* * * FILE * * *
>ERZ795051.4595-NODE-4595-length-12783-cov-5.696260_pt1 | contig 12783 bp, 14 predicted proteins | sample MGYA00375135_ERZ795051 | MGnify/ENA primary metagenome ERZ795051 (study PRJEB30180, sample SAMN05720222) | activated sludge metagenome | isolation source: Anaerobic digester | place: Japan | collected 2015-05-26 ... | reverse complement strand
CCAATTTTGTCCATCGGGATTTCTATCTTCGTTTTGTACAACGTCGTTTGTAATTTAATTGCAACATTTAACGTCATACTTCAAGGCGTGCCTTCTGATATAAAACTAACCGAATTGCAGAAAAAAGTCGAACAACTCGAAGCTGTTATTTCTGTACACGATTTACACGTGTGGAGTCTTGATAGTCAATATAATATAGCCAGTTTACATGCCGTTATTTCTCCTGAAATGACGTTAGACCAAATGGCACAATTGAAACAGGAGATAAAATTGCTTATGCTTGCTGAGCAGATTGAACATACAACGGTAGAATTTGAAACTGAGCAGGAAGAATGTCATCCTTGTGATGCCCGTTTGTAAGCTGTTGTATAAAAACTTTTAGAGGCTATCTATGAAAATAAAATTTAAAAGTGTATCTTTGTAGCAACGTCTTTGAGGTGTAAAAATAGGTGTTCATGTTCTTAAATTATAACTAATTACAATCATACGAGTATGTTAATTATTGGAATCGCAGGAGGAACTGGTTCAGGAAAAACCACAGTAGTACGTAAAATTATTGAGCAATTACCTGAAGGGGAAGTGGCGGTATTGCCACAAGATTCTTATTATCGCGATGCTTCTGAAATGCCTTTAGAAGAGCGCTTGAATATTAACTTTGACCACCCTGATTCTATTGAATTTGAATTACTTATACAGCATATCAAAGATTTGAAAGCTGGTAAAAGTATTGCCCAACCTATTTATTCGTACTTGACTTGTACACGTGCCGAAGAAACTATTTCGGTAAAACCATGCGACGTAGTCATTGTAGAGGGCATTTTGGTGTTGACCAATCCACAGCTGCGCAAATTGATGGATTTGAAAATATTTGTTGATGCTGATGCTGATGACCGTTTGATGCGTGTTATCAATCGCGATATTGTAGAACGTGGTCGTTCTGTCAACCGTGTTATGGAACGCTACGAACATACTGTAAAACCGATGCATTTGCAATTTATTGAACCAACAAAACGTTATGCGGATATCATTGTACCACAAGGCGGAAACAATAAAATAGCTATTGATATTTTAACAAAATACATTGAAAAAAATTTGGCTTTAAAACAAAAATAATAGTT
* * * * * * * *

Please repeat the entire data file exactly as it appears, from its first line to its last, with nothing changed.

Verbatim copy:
>ERZ795051.4595-NODE-4595-length-12783-cov-5.696260_pt1 | contig 12783 bp, 14 predicted proteins | sample MGYA00375135_ERZ795051 | MGnify/ENA primary metagenome ERZ795051 (study PRJEB30180, sample SAMN05720222) | activated sludge metagenome | isolation source: Anaerobic digester | place: Japan | collected 2015-05-26 ... | reverse complement strand
CCAATTTTGTCCATCGGGATTTCTATCTTCGTTTTGTACAACGTCGTTTGTAATTTAATTGCAACATTTAACGTCATACTTCAAGGCGTGCCTTCTGATATAAAACTAACCGAATTGCAGAAAAAAGTCGAACAACTCGAAGCTGTTATTTCTGTACACGATTTACACGTGTGGAGTCTTGATAGTCAATATAATATAGCCAGTTTACATGCCGTTATTTCTCCTGAAATGACGTTAGACCAAATGGCACAATTGAAACAGGAGATAAAATTGCTTATGCTTGCTGAGCAGATTGAACATACAACGGTAGAATTTGAAACTGAGCAGGAAGAATGTCATCCTTGTGATGCCCGTTTGTAAGCTGTTGTATAAAAACTTTTAGAGGCTATCTATGAAAATAAAATTTAAAAGTGTATCTTTGTAGCAACGTCTTTGAGGTGTAAAAATAGGTGTTCATGTTCTTAAATTATAACTAATTACAATCATACGAGTATGTTAATTATTGGAATCGCAGGAGGAACTGGTTCAGGAAAAACCACAGTAGTACGTAAAATTATTGAGCAATTACCTGAAGGGGAAGTGGCGGTATTGCCACAAGATTCTTATTATCGCGATGCTTCTGAAATGCCTTTAGAAGAGCGCTTGAATATTAACTTTGACCACCCTGATTCTATTGAATTTGAATTACTTATACAGCATATCAAAGATTTGAAAGCTGGTAAAAGTATTGCCCAACCTATTTATTCGTACTTGACTTGTACACGTGCCGAAGAAACTATTTCGGTAAAACCATGCGACGTAGTCATTGTAGAGGGCATTTTGGTGTTGACCAATCCACAGCTGCGCAAATTGATGGATTTGAAAATATTTGTTGATGCTGATGCTGATGACCGTTTGATGCGTGTTATCAATCGCGATATTGTAGAACGTGGTCGTTCTGTCAACCGTGTTATGGAACGCTACGAACATACTGTAAAACCGATGCATTTGCAATTTATTGAACCAACAAAACGTTATGCGGATATCATTGTACCACAAGGCGGAAACAATAAAATAGCTATTGATATTTTAACAAAATACATTGAAAAAAATTTGGCTTTAAAACAAAAATAATAGTT